Once the realm of annoying pop up banner ads and spam emails, online advertising has had to work hard to rebuild its credibility. Peter Davies from Adconion feels that the online industry has created a rod for its own back by allowing the medium to become over commoditised by concentrating on clicks; “there is more to online than this”.

It is this type of blind  focus on Cost Per Click or Cost Per Acquisition in display advertising  that Peter Davies feels is detrimental because there “is nothing about the user, instead they are focusing on the media objective and only sometimes the business  objective. It should be about knowing who these people are and what messages will make them engage and ultimately purchase a product online or in the real word. That is where demographic targeting, behavioural targeting and retargeting come in.”

Then behavioural targeting finds customers whose online surfing patterns and habits indicate they will respond well to a specific offer. Jupiter Research states that 65% of online shoppers say that they pay more attention to behaviourally targeted advertising, than contextually targeted advertising.

Peter Hunter from iProspect  feels that only about 10-15% of companies are making the most of online  targeting capabilities- “the  full suite of online’s opportunities hasn’t  been  fully explored yet” … so there  are a wealth of opportunities out there  for those  who can get  this right.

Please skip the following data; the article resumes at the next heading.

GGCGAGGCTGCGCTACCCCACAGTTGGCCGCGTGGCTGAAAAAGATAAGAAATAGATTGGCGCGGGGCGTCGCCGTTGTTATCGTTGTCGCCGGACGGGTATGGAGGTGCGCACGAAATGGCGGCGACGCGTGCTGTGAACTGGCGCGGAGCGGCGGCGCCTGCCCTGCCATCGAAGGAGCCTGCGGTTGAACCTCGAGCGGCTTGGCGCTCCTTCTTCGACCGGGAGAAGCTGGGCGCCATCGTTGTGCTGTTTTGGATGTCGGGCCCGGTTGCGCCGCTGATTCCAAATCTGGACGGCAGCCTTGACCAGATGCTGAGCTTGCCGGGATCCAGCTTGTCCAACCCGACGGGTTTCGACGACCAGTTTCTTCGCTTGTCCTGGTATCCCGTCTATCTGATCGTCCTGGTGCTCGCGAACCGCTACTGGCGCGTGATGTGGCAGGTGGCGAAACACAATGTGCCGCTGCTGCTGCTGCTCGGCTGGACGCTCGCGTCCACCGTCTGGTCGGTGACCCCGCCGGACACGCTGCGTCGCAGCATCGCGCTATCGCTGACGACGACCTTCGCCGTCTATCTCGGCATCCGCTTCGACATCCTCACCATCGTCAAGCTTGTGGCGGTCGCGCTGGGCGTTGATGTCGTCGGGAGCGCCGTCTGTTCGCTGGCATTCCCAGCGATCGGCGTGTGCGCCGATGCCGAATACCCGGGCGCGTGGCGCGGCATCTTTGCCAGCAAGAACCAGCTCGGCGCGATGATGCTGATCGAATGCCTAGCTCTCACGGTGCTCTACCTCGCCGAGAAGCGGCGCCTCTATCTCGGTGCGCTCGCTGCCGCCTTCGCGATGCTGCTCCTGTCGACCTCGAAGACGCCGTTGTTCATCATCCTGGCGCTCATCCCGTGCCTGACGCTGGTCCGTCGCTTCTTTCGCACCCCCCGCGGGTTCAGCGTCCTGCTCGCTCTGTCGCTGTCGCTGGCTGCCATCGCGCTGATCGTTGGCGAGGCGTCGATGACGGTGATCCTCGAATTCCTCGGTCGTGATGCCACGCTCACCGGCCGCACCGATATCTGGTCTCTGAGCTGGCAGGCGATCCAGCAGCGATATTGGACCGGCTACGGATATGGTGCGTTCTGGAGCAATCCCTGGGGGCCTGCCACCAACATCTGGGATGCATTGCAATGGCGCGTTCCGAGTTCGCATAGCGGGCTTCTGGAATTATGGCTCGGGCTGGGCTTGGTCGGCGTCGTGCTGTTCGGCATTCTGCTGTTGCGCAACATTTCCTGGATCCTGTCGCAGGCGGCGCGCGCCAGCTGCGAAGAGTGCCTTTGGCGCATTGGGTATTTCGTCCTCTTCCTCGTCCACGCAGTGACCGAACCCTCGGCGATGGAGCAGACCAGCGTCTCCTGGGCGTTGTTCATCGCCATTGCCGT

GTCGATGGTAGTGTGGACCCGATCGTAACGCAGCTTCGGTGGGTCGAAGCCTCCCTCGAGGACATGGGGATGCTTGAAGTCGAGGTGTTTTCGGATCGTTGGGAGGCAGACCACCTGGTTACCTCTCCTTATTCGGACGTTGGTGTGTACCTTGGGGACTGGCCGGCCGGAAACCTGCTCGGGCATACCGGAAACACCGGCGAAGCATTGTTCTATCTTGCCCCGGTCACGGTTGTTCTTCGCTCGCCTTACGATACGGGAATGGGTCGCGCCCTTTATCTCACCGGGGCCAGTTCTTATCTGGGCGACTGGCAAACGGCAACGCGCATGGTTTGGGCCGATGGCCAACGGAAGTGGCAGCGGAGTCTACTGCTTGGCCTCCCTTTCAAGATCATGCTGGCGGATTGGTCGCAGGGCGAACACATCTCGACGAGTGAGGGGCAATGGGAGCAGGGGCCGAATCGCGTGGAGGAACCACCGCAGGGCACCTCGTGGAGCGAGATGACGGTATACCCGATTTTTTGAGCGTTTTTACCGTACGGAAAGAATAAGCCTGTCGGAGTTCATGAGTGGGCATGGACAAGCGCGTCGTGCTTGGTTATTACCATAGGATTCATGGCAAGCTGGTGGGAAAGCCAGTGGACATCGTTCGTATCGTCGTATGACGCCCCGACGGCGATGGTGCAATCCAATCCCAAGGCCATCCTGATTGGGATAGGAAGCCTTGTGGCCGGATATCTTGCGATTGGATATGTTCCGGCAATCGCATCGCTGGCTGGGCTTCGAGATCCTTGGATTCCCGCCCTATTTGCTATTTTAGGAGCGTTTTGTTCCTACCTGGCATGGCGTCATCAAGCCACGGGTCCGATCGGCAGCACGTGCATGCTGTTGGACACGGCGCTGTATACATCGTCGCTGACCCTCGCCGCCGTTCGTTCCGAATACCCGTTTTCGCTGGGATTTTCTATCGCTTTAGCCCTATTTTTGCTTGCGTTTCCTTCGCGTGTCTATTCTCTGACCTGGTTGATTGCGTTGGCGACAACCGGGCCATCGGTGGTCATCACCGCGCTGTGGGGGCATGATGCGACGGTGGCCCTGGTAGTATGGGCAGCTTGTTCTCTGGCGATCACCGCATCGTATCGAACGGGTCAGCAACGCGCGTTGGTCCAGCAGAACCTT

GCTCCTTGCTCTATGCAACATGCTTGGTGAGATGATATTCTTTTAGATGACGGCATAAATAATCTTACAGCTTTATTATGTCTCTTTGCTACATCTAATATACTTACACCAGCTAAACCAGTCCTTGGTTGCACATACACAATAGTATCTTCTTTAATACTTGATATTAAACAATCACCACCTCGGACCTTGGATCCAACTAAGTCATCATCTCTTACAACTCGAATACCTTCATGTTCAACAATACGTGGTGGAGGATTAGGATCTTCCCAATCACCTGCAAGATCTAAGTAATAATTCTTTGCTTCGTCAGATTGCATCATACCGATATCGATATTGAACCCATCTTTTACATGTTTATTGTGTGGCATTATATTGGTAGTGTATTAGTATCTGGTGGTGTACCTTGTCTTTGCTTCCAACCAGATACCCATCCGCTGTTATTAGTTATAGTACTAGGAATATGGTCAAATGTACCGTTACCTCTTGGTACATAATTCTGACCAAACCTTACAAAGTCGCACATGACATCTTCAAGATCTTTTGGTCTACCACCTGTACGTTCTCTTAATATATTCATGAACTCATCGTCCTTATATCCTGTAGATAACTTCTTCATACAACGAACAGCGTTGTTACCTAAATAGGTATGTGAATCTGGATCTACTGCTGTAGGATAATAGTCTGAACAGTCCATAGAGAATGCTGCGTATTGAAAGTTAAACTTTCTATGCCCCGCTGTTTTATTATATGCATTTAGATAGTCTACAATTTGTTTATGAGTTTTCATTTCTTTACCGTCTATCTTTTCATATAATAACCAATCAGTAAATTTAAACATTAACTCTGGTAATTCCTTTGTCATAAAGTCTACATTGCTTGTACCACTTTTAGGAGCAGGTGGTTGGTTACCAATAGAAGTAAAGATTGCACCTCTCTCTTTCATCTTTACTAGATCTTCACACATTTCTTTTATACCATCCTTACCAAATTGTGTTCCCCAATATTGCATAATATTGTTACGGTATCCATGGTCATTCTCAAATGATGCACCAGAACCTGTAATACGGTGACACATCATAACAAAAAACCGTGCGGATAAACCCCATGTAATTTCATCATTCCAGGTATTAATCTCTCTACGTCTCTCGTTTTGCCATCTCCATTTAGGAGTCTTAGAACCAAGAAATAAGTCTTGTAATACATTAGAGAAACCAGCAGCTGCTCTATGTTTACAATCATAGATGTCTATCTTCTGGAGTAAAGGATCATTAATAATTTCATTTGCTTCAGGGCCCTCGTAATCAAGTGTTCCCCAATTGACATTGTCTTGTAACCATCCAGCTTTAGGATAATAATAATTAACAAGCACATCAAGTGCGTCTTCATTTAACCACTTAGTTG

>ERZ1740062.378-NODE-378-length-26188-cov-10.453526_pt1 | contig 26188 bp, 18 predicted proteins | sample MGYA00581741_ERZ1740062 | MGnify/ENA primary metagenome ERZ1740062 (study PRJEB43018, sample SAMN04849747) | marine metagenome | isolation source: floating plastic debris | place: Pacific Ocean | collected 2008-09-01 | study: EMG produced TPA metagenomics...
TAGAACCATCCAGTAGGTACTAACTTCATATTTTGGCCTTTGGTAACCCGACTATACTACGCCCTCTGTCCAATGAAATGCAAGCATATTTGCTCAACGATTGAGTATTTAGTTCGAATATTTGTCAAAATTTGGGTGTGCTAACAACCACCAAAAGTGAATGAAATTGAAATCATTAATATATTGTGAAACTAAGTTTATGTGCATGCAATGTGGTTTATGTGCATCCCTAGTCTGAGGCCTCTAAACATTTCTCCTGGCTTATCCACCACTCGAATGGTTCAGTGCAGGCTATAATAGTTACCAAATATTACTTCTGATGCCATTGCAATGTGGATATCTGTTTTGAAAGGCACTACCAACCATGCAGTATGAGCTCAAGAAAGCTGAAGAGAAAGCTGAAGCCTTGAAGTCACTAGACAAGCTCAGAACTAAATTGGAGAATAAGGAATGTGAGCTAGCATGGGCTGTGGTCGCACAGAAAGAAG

How is TV becoming more direct?

TV is at a pivotal stage in its lifecycle where it needs to adapt. TV has historically been seen as one of the most effective mediums for mass communication, but in today’s world of interactivity, it has to change to still be relevant. Advertisers are demanding greater targeting and accountability, which will be the way of the future. TV will become more direct – much like a computer IP address leaving advertising and marketing more targeted and relevant.

One interesting point from the whitepaper was the fact that TV is becoming a two way medium capable of direct marketing rather than just a one way medium of advertiser message to consumer’. Only time will tell with this medium can offer marketers….

How is radio advertising becoming direct?

When TV was launched, many thought radio would die. Reality has turned out far from that as radio continues to play an integral part in the lives of many Australians.